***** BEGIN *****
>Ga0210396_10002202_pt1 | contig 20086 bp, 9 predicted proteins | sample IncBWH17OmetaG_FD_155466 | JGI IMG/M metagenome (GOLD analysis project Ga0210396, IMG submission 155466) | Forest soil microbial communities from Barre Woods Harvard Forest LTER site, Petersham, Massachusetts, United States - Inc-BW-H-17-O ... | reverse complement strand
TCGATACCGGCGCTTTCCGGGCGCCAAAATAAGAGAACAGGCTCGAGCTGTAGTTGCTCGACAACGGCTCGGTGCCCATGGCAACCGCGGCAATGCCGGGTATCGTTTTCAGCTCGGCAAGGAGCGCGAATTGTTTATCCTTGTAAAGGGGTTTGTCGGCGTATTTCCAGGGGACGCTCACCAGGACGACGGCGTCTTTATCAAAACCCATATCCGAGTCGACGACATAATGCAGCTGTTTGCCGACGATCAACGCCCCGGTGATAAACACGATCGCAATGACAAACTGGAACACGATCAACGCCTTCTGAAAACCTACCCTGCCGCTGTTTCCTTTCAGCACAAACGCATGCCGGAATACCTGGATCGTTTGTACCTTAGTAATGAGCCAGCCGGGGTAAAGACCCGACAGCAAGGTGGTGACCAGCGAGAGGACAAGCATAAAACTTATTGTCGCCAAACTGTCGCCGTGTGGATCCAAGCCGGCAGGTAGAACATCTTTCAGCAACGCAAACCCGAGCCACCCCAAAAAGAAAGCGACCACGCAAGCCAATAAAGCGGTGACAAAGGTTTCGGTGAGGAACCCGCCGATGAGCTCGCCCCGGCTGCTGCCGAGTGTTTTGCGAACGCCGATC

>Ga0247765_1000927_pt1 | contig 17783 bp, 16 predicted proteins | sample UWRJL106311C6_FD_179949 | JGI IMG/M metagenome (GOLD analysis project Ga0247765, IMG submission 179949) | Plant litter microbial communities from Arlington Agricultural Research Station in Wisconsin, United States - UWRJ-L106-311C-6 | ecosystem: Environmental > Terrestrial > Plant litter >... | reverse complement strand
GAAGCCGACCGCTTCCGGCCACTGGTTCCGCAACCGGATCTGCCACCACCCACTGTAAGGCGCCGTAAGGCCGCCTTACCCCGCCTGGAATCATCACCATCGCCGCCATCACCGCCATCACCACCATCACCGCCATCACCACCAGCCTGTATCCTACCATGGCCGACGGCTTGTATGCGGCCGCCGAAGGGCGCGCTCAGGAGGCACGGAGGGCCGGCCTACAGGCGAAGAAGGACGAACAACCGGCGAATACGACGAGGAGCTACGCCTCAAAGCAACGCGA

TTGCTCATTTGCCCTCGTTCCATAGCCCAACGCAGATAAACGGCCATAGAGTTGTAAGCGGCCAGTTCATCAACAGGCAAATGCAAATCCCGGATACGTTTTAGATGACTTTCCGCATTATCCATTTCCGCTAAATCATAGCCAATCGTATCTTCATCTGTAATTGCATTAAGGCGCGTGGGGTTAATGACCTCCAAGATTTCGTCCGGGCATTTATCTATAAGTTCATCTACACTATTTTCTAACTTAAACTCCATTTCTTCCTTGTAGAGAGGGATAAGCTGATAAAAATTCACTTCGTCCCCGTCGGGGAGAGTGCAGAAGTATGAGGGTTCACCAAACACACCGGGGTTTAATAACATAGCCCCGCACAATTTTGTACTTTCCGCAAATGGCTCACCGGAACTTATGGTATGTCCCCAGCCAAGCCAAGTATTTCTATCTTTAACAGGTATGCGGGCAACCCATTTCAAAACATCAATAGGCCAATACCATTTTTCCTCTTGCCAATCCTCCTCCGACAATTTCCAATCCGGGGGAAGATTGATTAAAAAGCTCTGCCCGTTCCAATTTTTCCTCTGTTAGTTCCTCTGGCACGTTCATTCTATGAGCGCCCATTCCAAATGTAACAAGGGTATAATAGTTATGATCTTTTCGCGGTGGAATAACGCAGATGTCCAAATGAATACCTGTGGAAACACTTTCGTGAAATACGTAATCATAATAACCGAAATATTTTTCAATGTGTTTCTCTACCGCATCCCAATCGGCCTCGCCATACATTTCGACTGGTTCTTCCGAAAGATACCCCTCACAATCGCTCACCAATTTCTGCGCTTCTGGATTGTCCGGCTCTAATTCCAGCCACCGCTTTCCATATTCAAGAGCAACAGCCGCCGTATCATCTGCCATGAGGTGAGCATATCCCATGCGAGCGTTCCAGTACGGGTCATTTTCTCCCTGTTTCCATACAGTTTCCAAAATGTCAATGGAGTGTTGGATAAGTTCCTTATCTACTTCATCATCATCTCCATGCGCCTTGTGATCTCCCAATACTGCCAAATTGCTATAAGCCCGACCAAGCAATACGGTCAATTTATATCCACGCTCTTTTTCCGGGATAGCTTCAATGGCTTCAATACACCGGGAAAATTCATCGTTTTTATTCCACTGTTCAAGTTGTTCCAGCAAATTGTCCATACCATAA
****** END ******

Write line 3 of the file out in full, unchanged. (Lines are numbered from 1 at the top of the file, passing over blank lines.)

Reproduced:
>Ga0247765_1000927_pt1 | contig 17783 bp, 16 predicted proteins | sample UWRJL106311C6_FD_179949 | JGI IMG/M metagenome (GOLD analysis project Ga0247765, IMG submission 179949) | Plant litter microbial communities from Arlington Agricultural Research Station in Wisconsin, United States - UWRJ-L106-311C-6 | ecosystem: Environmental > Terrestrial > Plant litter >... | reverse complement strand